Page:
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I'm the author of four books: Warrior SOS, The Work of Death, Together Forever, and Leaders Wanted. I'm in the doc film Please Remove Your Shoes. I've blogged for The Washington Times, and I write for Guns.com. I've worked for the high-profile U.S.-led Roadmap to Mideast Peace in Israel and Palestine. I've also worked as a SWAT team leader, a Federal Air Marshal and a sole-source training instructor on a classified contract with a U.S. government customer. My master's degree is in Military Studies and terrorism. I'm a former noncommissioned and commissioned Army officer, with service in Iraq. I've been Scuba diving and skydiving; I have trained with members of the U.S. Olympic Ski Team, and I'm an FBI-trained crisis negotiator. My interests lie in helping others and in strengthening America through inspiring moral courage, government fiscal responsibility and accountability, and maintaining principles that have made--and will continue to make--the United States of America a blessed and prosperous country. I'm a father of six, a husband, and a police officer. I reside in Utah, and I'm a Mormon. See also www.WarriorSOS.com.

October 20, 2014

Shooting Low and Left? Here’s a New Technique to Try

Want to help fix your shot placement when shooting a pistol?  I came up with a technique a few years ago while instructing shooters that I think could really help.

Normally, for right-handed shooters, shooting low and left with a pistol means a couple of things: anticipating the recoil (a.k.a. flinching or pushing, as some like to call it) and a combination of sight alignment/sight picture along with improper trigger work (e.g. slapping or mashing the trigger, or improper finger placement on the trigger).  But I submit there’s also something else: an involuntary convulsing of the whole hand—a sympathetic movement of the entire palm occurs when some shooters try to manipulate the trigger finger.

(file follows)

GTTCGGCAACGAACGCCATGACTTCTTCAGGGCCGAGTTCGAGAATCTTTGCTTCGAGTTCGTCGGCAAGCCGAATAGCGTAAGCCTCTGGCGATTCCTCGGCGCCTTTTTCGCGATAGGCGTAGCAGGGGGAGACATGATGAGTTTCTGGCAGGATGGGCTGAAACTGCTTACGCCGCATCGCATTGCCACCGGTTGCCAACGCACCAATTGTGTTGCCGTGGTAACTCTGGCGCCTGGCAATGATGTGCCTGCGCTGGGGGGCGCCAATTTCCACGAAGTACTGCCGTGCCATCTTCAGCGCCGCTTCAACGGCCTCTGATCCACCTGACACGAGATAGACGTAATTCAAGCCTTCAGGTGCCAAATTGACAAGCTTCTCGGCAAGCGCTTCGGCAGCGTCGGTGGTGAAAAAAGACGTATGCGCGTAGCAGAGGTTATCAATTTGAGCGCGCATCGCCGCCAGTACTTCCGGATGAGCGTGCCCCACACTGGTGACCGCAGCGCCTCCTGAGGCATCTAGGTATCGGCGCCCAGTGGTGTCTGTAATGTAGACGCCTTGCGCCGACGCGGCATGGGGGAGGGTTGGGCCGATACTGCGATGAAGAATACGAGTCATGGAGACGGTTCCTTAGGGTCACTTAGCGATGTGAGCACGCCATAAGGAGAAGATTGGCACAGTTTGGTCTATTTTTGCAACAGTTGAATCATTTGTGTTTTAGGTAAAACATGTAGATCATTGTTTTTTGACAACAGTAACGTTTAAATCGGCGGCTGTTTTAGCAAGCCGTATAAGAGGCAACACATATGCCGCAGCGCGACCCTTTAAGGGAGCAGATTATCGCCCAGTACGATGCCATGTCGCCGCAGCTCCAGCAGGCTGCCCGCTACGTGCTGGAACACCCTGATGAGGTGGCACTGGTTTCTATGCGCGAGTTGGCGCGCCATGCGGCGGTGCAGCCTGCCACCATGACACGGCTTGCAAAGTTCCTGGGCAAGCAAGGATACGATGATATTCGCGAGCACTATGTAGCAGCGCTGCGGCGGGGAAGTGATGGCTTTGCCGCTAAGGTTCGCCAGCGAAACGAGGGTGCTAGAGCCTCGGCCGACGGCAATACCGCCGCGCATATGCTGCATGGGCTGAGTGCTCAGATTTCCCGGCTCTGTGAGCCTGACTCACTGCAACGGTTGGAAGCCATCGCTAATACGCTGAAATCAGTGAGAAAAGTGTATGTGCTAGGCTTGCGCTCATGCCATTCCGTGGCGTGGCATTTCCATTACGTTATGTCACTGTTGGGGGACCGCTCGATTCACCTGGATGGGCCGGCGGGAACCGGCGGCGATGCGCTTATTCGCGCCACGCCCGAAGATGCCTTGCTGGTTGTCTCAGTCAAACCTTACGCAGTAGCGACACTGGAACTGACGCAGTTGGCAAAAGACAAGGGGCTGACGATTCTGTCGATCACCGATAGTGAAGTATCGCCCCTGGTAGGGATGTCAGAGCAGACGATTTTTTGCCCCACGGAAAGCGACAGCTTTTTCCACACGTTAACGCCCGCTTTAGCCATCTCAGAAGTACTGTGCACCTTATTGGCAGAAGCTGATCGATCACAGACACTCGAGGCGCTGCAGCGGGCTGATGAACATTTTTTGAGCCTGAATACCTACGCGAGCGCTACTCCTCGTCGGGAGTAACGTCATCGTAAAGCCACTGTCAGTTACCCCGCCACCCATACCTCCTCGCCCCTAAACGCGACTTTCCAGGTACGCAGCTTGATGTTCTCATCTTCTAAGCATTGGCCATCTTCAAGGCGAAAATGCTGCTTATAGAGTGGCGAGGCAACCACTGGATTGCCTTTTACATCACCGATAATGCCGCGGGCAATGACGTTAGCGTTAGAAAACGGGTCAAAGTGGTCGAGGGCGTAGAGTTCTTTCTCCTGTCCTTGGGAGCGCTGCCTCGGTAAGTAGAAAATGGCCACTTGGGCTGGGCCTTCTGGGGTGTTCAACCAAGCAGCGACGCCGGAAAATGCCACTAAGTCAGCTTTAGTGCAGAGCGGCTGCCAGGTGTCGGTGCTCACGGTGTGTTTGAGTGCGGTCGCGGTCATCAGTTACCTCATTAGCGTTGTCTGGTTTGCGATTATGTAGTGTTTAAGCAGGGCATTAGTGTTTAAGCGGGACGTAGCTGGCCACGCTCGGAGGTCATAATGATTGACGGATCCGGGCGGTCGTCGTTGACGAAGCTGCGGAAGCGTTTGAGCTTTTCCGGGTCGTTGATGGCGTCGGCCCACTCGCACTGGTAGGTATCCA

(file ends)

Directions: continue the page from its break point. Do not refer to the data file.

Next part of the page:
Operating the trigger finger independent of the whole hand—the palm and other fingers—can be tricky, especially if you don’t shoot all the time.  So how do you stop the involuntary squeezing of the palm when moving your trigger finger?  Try squeezing a racketball.

Relax your trigger finger as well as the thumb of your firing hand.  Then, with three fingers only squeezing the racketball (simulating holding the grip of the gun), move your trigger finger back and forth.  The idea here is to perfectly relax your trigger finger independent of your tightened pinky, ring and middle fingers.  This will keep you from convulsing the whole palm of the hand during the shot, which can throw your shot to towards the side of your thumb (left for right-handed shooters and right of the target for southpaws). 

Relaxing the thumb of your firing hand will allow the gun to stay aligned and not push the rear of the pistol one way or another.  That said, the support hand should do all the work.  Your support hand grip, ideally in a thumbs forward grip, will stabilize your grip to the point where you can relax your shooting/dominant hand much more.

In short, relaxing your trigger finger (and thumb of your firing hand) allows you to caress the trigger.  Be rough and tough with the entire weapon, but be soft and gentle with the trigger.

Oh, and it should be noted that shot placement is opposite for southpaws.  Left-handed shooters may shoot low and right.  The hand squeezing and convulsion goes towards the palm of the dominant hand.  A lot of practice and training will curb this phenomenon for both right and left-handed shooters.  Concentration on the sights and trigger concentration will help fix this, but there’s also a part of the body that needs to unlearn sympatric reflex.  That’s only done through proper, repetitive motion and training.

In the end, what needs to happen for a good shot, is the sights need to be lined up while the trigger is smoothly depressed (pressed or pulled, whatever terminology you like to use). Fixing all of the things mentioned above will help. Also, a really good support hand grip can help, too. 

Anyway, give the racketball technique a try.  You might be surprised at the results.


Until next time, continue to hone your skills and keep adding to your tactical toolbox.

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